The long awaited European Central Bank (ECB) meeting injected volatility into the markets yesterday.
The ECB lowered the deposit rate to -0.5% from -0.4%, and a fresh round of quantitative easing (QE) was revealed too. The stimulus package will be €20 billion per month, and it will begin in November.
The loosening of monetary policy was combined with a lowering of the growth forecast, and the CPI outlook was cut too. The central bank now expects the region to grow by 1.1% in 2019, and 1.2% in 2020, and the previous forecast was 1.2% and 1.4% respectively. The 2019, 2020 and 2021 CPI forecasts are now 1.2%, 1%, and 1.5%, and keep in mind the previous guidance was 1.3%, 1.4% and 1.6% respectively. In light of yesterday’s update it is fair to say the ECB stopped the previous round of QE too soon.
Mario Draghi, the head of the ECB, said that fiscal stimulus is needed also to help give the region a boost. The central banker made an appeal for fiscal assistance as he feels the monetary policy can only do so much, and a government bond buying scheme can’t last forever. Many eurozone banks are fragile, and it is likely that lending margins will be squeezed even further in light of the QE scheme.
In the wake of the announcement, the euro sold-off, but managed to find support and rebounded, and it appears that much of the dovish update was already priced-in. The major indices finished higher yesterday, but the gains we relatively small when you consider the rate cut and the stimulus programme.
The US indices saw volatility too as there was a report circulating that the President Trump was considering an interim trade deal with China, but that story was short lived as the White House made it clear it was ‘absolutely not’ contemplating such a move. The trading relationship between the US and China was given a lift in the early hours of Thursday when the US said it would delay a round of tariffs on Chinses goods by two weeks.
We have seen a lot of back and forth in the Trump administration, and yesterday was a great example of it, as late last night Trump said he would consider an interim trade deal with China, and that lifted stocks in Asia overnight.
It was a tale of two US CPI reports yesterday, whereby the headline CPI rate cooled to 1.7% from 1.8%, but the core reading edged up by 0.2% to 2.4%. The core update is deemed to be a better gauge of underlying demand, and it is clear that demand is robust. President Trump is screaming for the Fed to slash rates, but when you consider the ultra-low unemployment rate, the respectable earnings, and the frim demand, the Fed might not bow to the pressure from Mr Trump.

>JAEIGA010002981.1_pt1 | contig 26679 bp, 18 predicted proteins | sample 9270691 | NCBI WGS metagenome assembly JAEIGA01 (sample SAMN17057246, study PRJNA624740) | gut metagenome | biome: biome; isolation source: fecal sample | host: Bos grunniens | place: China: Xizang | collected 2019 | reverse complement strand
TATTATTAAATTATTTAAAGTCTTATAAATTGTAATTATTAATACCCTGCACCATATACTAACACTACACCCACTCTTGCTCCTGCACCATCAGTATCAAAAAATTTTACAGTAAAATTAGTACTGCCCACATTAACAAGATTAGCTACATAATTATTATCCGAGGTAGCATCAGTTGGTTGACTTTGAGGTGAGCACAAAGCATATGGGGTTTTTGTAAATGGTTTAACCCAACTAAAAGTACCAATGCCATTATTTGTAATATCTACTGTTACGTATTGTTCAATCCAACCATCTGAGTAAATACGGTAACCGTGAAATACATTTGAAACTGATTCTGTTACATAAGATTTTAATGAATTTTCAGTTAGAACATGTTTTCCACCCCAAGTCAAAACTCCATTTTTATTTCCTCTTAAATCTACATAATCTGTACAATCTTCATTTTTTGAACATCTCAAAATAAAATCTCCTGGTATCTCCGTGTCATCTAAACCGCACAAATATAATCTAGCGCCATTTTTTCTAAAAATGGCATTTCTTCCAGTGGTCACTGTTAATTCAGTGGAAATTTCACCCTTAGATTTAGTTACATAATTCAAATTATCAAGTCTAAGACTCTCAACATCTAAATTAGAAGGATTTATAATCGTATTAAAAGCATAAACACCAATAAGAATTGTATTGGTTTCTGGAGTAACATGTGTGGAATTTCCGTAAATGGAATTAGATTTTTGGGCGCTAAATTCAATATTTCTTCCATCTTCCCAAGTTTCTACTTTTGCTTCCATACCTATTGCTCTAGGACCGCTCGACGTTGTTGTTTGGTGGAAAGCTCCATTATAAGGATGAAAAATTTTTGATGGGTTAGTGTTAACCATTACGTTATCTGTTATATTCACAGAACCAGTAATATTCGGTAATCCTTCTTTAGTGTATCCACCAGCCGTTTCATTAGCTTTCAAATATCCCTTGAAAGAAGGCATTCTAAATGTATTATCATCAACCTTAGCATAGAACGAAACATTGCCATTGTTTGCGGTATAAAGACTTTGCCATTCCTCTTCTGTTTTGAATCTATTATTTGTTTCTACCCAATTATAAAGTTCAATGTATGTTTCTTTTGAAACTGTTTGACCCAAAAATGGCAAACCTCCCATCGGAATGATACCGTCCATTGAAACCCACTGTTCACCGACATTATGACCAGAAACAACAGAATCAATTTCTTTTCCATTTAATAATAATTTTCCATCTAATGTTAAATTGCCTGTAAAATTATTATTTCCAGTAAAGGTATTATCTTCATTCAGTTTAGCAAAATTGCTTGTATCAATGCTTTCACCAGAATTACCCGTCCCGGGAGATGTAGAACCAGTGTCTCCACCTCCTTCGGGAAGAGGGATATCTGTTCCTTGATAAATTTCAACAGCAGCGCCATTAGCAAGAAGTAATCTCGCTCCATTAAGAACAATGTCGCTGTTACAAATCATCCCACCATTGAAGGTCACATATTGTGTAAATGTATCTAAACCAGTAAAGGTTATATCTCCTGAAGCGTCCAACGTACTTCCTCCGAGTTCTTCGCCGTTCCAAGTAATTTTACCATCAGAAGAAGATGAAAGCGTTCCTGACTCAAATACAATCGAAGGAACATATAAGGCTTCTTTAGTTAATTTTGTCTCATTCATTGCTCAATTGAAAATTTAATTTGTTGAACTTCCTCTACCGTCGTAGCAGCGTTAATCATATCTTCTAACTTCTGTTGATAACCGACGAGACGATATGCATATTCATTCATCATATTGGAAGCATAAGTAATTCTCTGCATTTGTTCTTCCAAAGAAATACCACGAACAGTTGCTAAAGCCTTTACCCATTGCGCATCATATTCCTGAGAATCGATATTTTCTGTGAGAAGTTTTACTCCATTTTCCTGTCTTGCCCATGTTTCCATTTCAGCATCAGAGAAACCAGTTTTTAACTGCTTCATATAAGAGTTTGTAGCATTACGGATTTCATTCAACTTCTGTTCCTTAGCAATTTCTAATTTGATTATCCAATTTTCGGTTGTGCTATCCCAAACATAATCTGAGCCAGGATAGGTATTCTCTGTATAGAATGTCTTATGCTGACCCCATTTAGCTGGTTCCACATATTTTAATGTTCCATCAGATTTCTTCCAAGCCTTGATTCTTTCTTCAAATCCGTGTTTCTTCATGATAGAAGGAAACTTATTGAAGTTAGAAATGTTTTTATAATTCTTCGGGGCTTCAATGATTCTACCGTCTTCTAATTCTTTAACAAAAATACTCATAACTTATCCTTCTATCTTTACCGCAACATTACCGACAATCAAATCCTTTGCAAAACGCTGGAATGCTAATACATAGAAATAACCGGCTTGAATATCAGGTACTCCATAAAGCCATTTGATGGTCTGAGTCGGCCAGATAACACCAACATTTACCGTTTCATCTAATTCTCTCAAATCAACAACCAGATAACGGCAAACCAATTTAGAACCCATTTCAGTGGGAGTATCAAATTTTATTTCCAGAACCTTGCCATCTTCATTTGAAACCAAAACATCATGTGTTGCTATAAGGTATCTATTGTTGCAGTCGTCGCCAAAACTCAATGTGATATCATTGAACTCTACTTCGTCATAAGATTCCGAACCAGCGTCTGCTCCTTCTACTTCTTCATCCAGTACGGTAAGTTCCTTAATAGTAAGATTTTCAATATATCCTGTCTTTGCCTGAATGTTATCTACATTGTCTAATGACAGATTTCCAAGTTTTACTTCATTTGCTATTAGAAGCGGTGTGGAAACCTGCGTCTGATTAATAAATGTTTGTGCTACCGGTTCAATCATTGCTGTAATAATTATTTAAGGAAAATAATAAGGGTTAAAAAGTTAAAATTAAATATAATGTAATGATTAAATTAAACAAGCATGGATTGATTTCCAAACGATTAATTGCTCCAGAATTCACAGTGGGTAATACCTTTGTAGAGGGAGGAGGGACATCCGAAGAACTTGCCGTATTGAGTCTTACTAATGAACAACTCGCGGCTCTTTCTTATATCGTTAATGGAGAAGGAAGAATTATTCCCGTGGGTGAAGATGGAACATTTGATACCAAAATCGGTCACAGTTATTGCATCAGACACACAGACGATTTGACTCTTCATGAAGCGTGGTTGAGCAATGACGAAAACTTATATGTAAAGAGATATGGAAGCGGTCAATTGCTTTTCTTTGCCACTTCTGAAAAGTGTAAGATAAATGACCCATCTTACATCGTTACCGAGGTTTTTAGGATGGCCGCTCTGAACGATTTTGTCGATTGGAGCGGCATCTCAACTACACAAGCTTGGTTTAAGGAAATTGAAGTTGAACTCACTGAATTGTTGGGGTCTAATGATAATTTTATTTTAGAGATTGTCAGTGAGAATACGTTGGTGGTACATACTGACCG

At 8am (UK time) Spanish CPI will be posted and the economists are expecting it to remain at 0.4%.
US retail sales on a monthly basis is tipped to grow by 0.2%, which would be a drop off from the 0.7% reading posted in July, and the announcement will be posted at 1.30pm (UK time).
EUR/USD – snapped back last week, and if it holds above 1.1000, it might pave the way for 1.1164 to be retested. If the wider bearish trend continues it might target at 1.0900.
GBP/USD – last Tuesday’s daily candle has the potential to be a hammer, and if it holds above the 1.2200 area, it might bring 1.2400 into play. Support might be found at 1.1900, should the wider bearish move continue.
EUR/GBP – yesterday’s move might be a key reversal day, and a break above 0.9000, it might bring 0.9148 into play. A break below 0.8872, should pave the way for 0.8800 to be targeted.
USD/JPY – rebounded last week, and if it holds above the 107.15 area – 50-day moving average, it might bring 109.31 into play. Should the wider downtrend continue it might retest the 106.00 area.
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